Leaders who are opaque and closed off from staff can damage the feeling of trust, which is particularly crucial during rough times when hard decisions need to be made. If you don't communicate with employees, they may assume you are hiding information and may fill the void with their own stories, which will increase the rift between leadership and frontline staff. Lack of information flow also means that the organization will have less capacity to know what's going on and to make decisions, which will have its own set of logistical issues.
Increasing transparency must be done strategically, since not everything should be shared. Make budget information or meeting minutes available, whether online or in person. When you survey staff, share the results and what you've done as a result. When staff request information that you can't share, explain why it can't be shared and avoid penalizing them for their curiosity.
They Should Feel As Though They Are an Investment
Caring for employees at a human level includes furthering their learning and development—and not just because doing so benefits the organization.
Investing in professional development means you value their learning. Do you commit to sending them to needed training, or is "it's not in the budget" a commonly heard phrase in the organization? Do you proactively provide nontechnical opportunities that might be helpful, or do you simply react to what people ask for? When employees seek out learning, do you consider their future career path or only whether the training will benefit their current jobs?
Claiming to care about employees but not investing in their learning and development is an obvious disconnect that they will notice. Though professional development budgets may be an easy target for reductions, keep them steady, especially in times of shrinking funding. Understand what your staff members want to learn. In addition to conferences, there are other low-budget learning options such as cross-training, projects, or online courses. For college and university employees, many classes can be audited or taken for credit at very low cost. Think about the nontechnical skills that are useful for employees regardless of their job function (e.g., communication or time management), and proactively organize on-site training to get more learn for your dollar.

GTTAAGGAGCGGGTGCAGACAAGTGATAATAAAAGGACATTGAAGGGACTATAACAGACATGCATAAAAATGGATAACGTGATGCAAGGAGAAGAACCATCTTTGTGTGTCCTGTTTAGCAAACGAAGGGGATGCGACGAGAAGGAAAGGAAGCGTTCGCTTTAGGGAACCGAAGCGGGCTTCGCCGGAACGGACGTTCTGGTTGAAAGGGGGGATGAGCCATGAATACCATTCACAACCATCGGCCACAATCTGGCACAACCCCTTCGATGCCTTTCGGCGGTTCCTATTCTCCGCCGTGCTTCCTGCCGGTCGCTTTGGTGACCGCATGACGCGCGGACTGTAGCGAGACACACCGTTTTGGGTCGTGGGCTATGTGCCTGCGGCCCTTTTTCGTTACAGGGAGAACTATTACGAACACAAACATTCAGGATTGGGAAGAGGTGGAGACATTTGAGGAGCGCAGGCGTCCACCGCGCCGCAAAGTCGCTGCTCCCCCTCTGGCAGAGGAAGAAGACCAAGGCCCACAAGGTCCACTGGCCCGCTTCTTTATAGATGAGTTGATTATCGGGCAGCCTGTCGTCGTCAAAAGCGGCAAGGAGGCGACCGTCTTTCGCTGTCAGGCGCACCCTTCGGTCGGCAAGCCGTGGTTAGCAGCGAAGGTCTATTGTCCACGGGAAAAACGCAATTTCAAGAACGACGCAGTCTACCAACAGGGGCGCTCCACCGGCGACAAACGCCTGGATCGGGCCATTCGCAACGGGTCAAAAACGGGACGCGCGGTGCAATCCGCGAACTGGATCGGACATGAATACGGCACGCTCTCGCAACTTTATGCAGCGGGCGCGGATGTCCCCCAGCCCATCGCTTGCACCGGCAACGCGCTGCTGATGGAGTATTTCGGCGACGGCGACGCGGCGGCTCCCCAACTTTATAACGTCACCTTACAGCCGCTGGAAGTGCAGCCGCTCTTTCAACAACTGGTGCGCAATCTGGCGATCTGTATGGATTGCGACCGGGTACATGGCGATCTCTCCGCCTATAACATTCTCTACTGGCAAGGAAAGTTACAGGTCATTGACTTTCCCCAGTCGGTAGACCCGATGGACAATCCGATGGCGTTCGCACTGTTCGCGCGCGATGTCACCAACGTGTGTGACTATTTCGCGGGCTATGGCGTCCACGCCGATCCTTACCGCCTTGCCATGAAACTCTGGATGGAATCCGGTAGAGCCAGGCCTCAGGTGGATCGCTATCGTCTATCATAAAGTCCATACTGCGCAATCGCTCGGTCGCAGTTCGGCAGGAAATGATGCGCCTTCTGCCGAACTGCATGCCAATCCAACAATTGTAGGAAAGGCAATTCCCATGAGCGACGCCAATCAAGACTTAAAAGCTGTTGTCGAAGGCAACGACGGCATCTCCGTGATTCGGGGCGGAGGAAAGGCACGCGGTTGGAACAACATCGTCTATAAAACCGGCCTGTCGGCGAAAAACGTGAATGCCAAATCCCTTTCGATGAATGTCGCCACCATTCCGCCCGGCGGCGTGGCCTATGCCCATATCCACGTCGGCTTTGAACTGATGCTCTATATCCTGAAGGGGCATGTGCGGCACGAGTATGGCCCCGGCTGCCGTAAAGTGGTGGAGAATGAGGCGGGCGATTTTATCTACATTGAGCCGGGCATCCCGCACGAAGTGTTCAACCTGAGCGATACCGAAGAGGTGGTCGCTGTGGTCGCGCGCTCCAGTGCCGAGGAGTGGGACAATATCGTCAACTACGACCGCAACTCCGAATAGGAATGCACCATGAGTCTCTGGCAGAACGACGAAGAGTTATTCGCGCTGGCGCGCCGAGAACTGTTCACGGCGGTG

Humans are generally unhappy with stagnation. If your employees feel "stuck," they will likely look to another organization to provide opportunities for growth. Refusing to invest in your employees will cause negative repercussions not only for the individual but for the organization as well.
Mastery and Flow
Caring about employees means you want them to enjoy and be challenged by their work. In Drive, Pink notes that mastery isn't just about excelling in a skill; it is also about reaching that point of optimal challenge that balances the "Goldilocks line" between too difficult and too easy. Is the work you assign your staff appropriately challenging, or are they constantly finding themselves bored or overwhelmed? While work that is too hard and work that is too easy sound like opposite problems, they will likely have a similar effect: your employees will be unsuccessful and will leave the organization to seek out something that is appropriately challenging. Bored or floundering employees are less productive and less likely to be giving discretionary effort to your organization.